Tag Archives: William Dudley

Whiskey Costs Money

By James Kwak

A few days ago I wrote a post that began with New York Fed President William Dudley talking tough about banks: “There is evidence of deep-seated cultural and ethical failures at many large financial institutions.” The thrust of that post was that I’m not very encouraged when regulators talk about culture and the “trust issue” but don’t indicate how they are going to actually affect industry behavior.

As they say, talk is cheap, whiskey costs money. What’s more important than what regulators say is what they do—and don’t talk about. Peter Eavis (who wrote the earlier story about bank regulators that my previous post was responding to) wrote a new article detailing how that same William Dudley has delayed the finalization of the supplementary leverage ratio: the backup capital standard that requires banks to maintain capital based on their total assets, not using risk weighting.

Dudley has said, “I do not feel that I in any way hold any allegiance or loyalty to the financial industry whatsoever.” That may be true; he certainly made enough at Goldman that he has no real financial incentive to continue to make nice with Wall Street.* Yet at the same time he appears to be parroting concerns raised by some of the big banks, raising a concern about the leverage rule that Felix Salmon calls “very silly” and that, according to Eavis, the Federal Reserve mother ship in Washington didn’t consider significant.

In the grand scheme of banks and their allies weakening and slowing down new regulation, this is probably not a particularly momentous battle. But it does put things in perspective.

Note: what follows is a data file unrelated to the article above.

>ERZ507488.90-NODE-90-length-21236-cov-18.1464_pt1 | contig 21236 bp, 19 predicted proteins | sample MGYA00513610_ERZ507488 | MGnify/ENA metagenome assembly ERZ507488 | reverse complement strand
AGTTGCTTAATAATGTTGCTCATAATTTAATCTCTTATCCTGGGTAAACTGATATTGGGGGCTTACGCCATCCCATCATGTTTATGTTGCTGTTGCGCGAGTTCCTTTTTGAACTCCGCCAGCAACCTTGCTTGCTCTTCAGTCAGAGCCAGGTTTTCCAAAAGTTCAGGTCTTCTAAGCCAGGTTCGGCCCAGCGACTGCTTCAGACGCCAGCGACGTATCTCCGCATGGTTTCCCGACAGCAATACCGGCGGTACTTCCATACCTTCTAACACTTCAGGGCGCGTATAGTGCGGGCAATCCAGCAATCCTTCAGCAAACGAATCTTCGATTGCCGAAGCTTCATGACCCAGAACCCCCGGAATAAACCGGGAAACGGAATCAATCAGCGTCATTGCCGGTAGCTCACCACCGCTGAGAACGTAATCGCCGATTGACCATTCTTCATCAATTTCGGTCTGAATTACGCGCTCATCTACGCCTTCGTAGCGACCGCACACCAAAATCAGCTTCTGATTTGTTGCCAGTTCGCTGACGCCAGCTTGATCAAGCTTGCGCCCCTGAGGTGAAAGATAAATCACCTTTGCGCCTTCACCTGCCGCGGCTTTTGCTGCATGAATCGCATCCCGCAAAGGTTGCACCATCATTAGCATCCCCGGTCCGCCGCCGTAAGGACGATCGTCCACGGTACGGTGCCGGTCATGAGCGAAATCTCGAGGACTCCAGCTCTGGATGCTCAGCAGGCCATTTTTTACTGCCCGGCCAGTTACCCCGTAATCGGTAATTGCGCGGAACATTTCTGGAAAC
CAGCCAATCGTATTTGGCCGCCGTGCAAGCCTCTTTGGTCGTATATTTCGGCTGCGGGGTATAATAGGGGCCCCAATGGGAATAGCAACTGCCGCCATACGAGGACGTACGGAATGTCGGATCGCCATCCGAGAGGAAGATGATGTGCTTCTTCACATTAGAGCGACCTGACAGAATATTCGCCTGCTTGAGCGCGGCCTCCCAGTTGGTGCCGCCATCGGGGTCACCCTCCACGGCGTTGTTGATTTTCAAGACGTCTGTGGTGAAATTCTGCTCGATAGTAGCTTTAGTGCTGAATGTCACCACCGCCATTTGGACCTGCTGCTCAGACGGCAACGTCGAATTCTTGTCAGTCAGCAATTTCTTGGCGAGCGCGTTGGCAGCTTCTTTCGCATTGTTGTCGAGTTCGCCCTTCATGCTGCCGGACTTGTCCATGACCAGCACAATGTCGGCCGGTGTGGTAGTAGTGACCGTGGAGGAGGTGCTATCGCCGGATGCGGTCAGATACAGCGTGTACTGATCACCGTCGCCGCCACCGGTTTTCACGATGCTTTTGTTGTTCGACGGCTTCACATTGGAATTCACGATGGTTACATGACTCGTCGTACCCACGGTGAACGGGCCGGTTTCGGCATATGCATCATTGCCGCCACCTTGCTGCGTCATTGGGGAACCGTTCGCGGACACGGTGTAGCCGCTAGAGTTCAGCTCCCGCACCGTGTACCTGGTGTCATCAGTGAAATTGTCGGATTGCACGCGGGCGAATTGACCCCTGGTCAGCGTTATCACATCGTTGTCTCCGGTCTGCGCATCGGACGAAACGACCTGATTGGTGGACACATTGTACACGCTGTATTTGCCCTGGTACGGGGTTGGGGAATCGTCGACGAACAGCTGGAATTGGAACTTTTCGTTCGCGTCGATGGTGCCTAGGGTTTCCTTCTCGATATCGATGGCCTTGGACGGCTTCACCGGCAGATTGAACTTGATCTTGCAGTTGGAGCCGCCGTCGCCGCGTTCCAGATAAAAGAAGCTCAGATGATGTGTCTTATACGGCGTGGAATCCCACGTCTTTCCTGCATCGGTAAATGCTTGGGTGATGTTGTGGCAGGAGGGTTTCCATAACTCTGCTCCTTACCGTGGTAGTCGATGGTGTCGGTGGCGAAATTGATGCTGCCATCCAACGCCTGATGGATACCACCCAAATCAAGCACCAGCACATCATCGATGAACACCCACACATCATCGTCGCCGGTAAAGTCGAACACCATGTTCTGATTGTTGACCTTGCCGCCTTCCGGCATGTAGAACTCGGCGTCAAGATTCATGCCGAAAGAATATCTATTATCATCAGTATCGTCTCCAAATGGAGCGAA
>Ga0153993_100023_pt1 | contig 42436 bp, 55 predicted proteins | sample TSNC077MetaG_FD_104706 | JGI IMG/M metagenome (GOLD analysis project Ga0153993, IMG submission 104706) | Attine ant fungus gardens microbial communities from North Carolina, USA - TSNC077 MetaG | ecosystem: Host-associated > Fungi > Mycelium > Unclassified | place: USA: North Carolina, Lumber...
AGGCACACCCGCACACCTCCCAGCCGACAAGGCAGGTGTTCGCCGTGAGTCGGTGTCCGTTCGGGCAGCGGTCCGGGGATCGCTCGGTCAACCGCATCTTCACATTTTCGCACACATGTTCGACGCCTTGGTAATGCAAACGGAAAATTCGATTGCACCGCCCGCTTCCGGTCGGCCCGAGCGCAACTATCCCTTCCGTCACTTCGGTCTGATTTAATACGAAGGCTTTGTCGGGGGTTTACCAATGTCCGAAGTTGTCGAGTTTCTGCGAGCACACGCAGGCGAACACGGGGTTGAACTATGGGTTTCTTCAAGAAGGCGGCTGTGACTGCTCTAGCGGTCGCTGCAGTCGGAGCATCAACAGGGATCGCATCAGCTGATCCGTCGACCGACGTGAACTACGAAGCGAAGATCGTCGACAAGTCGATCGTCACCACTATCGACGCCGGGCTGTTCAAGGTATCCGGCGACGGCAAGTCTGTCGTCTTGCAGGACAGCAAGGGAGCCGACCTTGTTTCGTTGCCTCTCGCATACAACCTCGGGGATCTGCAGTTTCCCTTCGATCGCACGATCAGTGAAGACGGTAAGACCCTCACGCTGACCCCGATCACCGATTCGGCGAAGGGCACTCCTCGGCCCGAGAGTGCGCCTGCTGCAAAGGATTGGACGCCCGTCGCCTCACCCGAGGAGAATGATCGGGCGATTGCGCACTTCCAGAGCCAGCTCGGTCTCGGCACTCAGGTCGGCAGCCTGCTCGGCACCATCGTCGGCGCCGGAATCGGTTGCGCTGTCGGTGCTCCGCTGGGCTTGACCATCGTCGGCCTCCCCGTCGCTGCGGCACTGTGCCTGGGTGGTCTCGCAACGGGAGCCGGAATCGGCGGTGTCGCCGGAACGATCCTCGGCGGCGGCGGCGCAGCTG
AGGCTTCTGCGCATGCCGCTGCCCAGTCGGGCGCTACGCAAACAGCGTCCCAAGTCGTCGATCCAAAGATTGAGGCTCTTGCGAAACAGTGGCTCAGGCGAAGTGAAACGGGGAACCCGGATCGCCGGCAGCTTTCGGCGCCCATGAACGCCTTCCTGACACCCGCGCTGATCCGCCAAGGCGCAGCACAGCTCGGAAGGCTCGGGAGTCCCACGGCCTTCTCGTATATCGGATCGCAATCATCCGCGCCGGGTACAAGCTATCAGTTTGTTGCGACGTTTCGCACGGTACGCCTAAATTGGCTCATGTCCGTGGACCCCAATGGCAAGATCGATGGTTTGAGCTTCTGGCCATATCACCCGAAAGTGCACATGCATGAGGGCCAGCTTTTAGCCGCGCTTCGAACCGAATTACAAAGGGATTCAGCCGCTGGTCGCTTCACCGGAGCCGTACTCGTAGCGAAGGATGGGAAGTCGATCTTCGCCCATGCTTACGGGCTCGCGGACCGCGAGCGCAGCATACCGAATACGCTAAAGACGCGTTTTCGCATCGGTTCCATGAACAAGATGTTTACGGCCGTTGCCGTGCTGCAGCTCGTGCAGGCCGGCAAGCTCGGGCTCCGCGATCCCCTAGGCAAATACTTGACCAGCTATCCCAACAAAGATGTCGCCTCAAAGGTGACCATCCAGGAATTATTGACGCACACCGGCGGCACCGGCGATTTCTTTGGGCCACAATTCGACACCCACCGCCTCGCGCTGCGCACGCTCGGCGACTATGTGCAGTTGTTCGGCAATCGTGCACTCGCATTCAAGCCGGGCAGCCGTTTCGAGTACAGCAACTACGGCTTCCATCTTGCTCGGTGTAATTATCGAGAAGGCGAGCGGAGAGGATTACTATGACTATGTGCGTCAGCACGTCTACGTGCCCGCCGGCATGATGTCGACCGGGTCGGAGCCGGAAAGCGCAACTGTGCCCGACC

* Of course, we know that among some people (many of whom live in New York and work in finance), no amount of money is ever enough.

You Don’t Say

By James Kwak

Last week Peter Eavis of DealBook highlighted a statement made last year by New York Fed President William Dudley (formerly of Goldman Sachs, then a top lieutenant to Tim Geithner): “There is evidence of deep-seated cultural and ethical failures at many large financial institutions.” There was a point, say in 2008, when many people probably thought that our largest banks were just guilty of shoddy risk management, dubious sales practices, and excessive risk-taking. Since then, we’ve had to add price fixing, money laundering, bribery,  and systematic fraud on the judicial system, among other things. 

Eavis also tried to make something positive out of a couple of other recent comments. Dudley said, “I think that trust issue is of their own doing—they have done it to themselves,” while OCC head Thomas Curry said, “It is not going to work if we approach it from a lawyerly standpoint. It is more like a priest-penitent relationship.”

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